Sunday, August 14, 2005

Zen meditation at Zuioji
































This morning I went to Zuioji temple to practice zazen, or Zen meditation. This was very exciting for me, as you can imagine, and I have been waiting to see this specific temple/monastery ever since I learned I was going to live in Niihama.
It took about 40 min to get there by bike, all up hill, for this temple is located at the base of the mountains (and I live by the coast.) The entire last stretch of gravel road leading up to the entrance was lined with a cemetery, as if asking you to remember that yes, you will soon be visiting here too.
I got the entrance around 8:00, exhausted, greeted by a stunning sculpture of Daruma, the founder of Zen, and Kannan, the bodhisattva of compassion. Everything was fresh, glittering light, luminous, numinous trees and stone steps, wood walls, the insects and birds singing away. I stumbled around finding my way to the sitting hall and I discovered about twenty other “first timers” already there. I guess I was a little late. A beautiful, Beautiful monk holding a large black stick ushered me in, showed me where to sit, and I tell you I was so tied it felt wonderful to sit down. Mingure Rinpoche, a Tibetan teacher who came to talk at KU, told us that when you sit, imagine you have just run a marathon and you get to finally sit down. That is how relaxed you should be. I was also reminded of the Zen temple in Lawrence that begins its morning service with 108 prostrations leaving you sweating and exhausted by the time you get to sit and look at the wall. I guess if I do this every Sunday the bike ride will be like my prostrations.
Sweat still dripping down my back, I got into posture and stared at the wood wall, finding a nice white knot to rest on. In Zen meditation, one just simply sits looking at the wall, placing awareness on the breath, and the instructor walks around looking for any signs of drowsiness, and if you show any sign at all, such as droopy shoulders or eyes, he will give you a light hit with his stick. I didn’t get to experience this, but I almost slouched a little just to see what it would be like.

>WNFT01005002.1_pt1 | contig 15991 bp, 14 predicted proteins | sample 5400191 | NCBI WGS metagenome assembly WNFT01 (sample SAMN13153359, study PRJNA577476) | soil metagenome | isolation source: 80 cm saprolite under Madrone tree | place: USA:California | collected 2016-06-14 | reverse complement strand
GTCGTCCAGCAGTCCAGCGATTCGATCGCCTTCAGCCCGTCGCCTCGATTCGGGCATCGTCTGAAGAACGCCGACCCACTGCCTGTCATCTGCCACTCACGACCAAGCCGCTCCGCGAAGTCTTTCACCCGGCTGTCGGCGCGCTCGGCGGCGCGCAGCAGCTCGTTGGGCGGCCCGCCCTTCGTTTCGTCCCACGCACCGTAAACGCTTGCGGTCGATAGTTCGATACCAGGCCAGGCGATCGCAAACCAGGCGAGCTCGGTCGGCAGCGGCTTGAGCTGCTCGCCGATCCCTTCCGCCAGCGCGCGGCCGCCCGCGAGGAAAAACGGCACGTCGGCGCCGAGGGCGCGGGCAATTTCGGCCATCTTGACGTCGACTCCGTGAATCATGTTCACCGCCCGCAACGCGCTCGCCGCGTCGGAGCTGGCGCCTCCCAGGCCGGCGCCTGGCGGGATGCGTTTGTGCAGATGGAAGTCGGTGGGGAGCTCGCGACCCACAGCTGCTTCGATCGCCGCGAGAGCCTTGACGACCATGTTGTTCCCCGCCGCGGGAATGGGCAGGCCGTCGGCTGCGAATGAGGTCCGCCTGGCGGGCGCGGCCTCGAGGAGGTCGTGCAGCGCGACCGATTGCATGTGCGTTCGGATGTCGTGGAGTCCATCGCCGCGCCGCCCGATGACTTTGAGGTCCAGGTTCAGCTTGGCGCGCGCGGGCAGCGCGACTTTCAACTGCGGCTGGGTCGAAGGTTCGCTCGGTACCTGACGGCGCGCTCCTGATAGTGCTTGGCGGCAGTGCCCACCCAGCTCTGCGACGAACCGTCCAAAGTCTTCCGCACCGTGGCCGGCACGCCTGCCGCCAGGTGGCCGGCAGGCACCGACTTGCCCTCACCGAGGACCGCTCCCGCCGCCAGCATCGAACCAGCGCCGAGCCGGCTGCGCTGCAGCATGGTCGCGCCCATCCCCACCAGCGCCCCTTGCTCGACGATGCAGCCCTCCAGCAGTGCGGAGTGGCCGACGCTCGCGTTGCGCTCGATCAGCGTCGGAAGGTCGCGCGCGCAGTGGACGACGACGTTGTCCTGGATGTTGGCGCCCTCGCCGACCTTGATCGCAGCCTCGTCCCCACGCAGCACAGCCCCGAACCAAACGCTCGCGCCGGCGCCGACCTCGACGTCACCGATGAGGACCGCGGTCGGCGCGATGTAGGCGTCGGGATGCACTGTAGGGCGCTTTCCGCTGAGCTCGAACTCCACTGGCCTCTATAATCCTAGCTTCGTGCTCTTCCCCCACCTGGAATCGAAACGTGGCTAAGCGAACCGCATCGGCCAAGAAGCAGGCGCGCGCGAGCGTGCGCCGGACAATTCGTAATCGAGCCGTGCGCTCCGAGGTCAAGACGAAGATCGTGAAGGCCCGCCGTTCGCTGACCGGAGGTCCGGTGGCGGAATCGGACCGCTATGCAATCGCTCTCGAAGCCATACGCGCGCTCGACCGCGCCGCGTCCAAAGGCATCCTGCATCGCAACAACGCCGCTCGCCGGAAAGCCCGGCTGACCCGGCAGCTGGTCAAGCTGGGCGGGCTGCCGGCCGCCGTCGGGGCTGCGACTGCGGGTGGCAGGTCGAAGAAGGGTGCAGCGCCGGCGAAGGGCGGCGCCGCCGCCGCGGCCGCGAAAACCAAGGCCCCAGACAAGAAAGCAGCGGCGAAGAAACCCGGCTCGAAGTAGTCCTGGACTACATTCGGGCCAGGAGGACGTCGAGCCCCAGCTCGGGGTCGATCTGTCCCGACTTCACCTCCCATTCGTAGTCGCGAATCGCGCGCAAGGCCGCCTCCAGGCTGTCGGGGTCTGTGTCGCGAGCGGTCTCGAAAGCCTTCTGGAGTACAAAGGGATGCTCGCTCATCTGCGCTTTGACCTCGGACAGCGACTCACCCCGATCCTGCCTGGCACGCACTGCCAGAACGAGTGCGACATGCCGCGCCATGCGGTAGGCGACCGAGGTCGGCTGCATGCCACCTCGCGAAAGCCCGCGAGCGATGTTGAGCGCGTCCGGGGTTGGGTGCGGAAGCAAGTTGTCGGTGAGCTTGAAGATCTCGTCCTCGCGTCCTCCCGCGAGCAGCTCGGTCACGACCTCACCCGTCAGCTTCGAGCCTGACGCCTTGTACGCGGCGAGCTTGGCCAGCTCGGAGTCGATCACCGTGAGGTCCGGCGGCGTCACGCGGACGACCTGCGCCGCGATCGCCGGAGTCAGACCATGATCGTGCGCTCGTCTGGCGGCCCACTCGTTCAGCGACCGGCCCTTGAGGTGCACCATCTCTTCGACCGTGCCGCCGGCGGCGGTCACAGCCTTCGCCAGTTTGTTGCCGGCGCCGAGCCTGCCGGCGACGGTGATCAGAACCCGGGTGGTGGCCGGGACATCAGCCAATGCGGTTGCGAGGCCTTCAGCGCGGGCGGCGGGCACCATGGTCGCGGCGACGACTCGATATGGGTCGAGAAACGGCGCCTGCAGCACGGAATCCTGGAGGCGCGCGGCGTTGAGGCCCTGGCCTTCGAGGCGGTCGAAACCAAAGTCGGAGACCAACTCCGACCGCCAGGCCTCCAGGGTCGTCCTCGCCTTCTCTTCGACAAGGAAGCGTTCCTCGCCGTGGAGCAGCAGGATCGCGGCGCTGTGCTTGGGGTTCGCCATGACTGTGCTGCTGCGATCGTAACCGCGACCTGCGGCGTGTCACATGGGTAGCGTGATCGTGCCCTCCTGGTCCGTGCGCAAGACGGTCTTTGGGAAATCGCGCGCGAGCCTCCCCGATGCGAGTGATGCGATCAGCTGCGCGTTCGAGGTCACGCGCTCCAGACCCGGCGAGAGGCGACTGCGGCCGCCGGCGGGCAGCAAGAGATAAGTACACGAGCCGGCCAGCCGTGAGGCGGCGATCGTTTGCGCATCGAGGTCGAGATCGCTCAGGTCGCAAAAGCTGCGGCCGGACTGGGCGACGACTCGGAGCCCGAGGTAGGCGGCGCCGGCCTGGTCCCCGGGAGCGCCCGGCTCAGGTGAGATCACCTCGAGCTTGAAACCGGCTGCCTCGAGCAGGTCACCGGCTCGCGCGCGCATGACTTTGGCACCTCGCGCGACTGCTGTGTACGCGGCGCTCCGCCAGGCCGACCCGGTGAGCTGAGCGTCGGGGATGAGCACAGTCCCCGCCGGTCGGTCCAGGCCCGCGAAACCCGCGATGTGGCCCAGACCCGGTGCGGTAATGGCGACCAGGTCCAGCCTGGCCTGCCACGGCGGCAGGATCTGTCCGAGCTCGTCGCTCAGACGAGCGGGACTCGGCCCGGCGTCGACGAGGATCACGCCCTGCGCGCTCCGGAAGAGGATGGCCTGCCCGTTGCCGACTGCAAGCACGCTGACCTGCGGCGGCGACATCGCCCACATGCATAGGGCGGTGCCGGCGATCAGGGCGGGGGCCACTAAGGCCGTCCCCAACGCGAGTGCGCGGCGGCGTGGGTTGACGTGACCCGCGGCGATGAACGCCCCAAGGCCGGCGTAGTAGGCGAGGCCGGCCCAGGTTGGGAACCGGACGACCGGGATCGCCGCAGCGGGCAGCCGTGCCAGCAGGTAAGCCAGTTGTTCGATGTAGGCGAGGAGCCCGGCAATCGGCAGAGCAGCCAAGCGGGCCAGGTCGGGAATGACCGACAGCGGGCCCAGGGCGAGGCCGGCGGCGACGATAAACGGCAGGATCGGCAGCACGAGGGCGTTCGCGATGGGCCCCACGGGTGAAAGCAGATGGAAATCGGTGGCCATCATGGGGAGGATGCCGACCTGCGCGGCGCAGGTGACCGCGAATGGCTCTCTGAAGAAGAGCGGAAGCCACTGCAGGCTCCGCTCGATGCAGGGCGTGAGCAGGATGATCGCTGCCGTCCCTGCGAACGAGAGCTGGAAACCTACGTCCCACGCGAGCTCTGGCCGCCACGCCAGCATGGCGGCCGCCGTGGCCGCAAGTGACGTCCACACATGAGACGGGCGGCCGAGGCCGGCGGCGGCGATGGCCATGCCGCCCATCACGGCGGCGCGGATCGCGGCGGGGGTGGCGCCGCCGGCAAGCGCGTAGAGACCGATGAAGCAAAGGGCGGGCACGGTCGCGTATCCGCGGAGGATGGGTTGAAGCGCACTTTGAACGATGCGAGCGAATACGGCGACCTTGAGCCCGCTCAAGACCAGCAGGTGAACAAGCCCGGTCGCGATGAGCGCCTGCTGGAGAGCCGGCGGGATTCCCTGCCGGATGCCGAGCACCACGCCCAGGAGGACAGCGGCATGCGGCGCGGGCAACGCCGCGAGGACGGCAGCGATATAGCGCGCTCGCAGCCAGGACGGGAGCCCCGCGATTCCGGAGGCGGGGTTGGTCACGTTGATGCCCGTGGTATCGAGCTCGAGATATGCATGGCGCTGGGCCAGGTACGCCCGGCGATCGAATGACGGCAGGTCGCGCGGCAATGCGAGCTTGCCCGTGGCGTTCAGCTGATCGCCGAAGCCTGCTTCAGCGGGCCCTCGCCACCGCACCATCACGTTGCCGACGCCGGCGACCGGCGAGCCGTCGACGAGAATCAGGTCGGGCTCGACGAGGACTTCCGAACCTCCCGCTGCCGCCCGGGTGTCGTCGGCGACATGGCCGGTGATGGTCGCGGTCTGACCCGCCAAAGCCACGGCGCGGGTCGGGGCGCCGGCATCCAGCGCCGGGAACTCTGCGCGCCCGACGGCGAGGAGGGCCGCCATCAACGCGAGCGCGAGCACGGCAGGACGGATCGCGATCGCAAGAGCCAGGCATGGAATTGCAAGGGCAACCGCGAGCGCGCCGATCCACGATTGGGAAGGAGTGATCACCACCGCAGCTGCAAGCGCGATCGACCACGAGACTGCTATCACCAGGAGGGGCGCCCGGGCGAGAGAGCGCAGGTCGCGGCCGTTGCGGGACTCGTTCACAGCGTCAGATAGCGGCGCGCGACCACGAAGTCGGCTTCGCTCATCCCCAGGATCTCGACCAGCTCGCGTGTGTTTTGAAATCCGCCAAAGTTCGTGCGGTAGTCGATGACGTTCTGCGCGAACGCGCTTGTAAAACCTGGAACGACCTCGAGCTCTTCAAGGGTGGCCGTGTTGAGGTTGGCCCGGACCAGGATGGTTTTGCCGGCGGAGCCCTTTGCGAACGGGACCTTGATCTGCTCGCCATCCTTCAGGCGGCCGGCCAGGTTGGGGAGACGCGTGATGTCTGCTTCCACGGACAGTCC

So we sat for 30 min, then chanted for fifteen, then did walking meditation for another fifteen. Afterwards, we all went across the courtyard to a small room where tea and sweets awaited us. There, we asked the monk questions and talked about how we liked our zazen experience. I heard one man say his legs really hurt. After everyone left, I told the monk that I am a beginning practitioner and would like to come back and he gave me a book of sutras and a Zen newsletter in English. Isn’t that wonderful!
The sutra we all chanted together seemed to be about how to sit. That is all. Just sitting instructions. “…Put your right foot on your left thigh. Put your left foot on your right thigh. “Keep the back straight. Place hands in lap. This is how we sit.” That kind of stuff. It probably says more. I will translate it later.
On my way home I explored the cemetery. I saw many people cleaning/sweeping, the gravesites, lighting incense, placing flowers and offerings such as sweets, rice, and even canned drinks in front to graves. I liked seeing the city down below the cemetery. It reminded me of a drawing I did, where it looks like the city kind of turns into the cemetery. Only here I thought of the ancestors, the dead, looking out at their children, knowing they are only moments away from joining them on this mountainside. Buildings do look like, or at least have the same shape, as tombstones.